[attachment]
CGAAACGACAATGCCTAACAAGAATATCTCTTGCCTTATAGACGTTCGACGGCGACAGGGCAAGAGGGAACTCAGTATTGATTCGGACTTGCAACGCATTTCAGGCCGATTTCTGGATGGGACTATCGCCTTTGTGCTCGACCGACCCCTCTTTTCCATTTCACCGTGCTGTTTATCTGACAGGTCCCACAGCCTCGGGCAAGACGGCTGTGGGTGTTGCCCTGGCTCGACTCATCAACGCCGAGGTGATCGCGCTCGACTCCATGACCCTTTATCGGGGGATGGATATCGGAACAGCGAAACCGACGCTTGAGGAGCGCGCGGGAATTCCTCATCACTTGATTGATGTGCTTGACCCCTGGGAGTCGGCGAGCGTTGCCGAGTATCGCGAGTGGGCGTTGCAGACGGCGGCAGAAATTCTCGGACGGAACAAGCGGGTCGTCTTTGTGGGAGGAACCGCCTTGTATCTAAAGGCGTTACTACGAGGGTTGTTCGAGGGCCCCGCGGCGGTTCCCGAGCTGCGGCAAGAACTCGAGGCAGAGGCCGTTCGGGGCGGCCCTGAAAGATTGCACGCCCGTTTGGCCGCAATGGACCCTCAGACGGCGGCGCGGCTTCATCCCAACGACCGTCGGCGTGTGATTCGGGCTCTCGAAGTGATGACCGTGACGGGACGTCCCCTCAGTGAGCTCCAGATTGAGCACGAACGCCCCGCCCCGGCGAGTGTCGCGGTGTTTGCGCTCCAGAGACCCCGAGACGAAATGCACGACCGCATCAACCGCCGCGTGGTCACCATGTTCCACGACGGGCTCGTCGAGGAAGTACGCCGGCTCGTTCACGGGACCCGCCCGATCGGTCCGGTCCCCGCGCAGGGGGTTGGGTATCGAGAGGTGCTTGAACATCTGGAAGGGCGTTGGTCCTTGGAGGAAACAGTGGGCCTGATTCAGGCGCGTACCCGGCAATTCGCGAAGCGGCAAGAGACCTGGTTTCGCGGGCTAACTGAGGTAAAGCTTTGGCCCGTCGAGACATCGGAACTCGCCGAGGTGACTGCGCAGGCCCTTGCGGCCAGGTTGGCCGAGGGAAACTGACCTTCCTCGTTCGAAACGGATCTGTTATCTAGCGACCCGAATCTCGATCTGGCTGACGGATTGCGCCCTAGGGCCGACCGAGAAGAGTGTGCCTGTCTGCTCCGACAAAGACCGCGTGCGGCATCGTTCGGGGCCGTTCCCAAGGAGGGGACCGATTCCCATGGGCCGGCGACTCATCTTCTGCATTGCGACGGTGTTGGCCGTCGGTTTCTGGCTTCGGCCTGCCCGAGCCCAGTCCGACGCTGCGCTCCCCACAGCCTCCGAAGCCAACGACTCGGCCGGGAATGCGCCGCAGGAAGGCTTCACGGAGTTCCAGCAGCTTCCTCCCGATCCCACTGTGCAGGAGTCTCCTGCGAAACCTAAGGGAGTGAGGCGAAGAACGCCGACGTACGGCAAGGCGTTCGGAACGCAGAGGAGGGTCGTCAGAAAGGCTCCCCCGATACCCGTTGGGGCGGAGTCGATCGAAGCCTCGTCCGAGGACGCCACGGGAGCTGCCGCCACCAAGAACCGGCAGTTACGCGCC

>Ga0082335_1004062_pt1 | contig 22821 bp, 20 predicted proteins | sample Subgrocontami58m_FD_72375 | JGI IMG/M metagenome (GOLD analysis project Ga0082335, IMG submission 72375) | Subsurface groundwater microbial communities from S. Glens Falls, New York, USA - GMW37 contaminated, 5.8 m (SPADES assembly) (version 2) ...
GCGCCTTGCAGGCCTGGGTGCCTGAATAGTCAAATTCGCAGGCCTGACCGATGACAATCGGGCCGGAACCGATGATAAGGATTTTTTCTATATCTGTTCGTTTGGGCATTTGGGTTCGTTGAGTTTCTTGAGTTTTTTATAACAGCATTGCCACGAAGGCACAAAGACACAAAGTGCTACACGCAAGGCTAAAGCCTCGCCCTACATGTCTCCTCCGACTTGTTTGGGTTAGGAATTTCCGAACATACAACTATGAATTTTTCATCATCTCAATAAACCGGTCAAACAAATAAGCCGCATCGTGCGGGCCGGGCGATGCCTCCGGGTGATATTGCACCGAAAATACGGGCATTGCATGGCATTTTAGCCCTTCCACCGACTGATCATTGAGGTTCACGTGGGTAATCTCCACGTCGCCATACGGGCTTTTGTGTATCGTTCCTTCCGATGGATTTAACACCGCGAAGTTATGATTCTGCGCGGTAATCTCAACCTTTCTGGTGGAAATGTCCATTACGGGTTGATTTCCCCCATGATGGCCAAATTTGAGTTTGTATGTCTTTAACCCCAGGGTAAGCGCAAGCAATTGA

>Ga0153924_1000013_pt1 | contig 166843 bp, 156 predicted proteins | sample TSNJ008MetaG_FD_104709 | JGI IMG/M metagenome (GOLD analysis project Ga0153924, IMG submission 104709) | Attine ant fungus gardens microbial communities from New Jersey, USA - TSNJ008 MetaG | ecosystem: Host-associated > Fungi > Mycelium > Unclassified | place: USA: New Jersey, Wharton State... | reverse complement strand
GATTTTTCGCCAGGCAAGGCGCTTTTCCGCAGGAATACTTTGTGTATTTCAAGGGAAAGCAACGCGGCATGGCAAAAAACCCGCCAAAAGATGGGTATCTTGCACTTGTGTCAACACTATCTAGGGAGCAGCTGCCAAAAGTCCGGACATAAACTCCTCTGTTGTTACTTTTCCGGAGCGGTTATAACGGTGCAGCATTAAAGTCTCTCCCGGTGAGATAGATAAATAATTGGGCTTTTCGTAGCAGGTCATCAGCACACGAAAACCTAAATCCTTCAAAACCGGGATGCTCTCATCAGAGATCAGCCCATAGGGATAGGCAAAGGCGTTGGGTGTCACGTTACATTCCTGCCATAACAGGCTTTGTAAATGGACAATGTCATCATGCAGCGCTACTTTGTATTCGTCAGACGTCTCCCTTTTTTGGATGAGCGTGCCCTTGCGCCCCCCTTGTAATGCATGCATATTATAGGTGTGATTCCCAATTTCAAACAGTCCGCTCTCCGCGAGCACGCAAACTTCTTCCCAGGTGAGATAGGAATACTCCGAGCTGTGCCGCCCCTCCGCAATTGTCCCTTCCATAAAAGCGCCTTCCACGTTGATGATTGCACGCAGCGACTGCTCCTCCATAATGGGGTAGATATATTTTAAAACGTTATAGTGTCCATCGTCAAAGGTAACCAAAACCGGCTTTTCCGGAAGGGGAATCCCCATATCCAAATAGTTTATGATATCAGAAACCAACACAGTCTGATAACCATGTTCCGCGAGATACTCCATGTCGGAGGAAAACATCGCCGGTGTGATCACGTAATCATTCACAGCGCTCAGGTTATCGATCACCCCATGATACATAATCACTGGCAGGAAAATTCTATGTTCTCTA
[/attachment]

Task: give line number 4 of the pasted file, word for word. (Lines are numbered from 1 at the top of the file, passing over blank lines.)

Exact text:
>Ga0153924_1000013_pt1 | contig 166843 bp, 156 predicted proteins | sample TSNJ008MetaG_FD_104709 | JGI IMG/M metagenome (GOLD analysis project Ga0153924, IMG submission 104709) | Attine ant fungus gardens microbial communities from New Jersey, USA - TSNJ008 MetaG | ecosystem: Host-associated > Fungi > Mycelium > Unclassified | place: USA: New Jersey, Wharton State... | reverse complement strand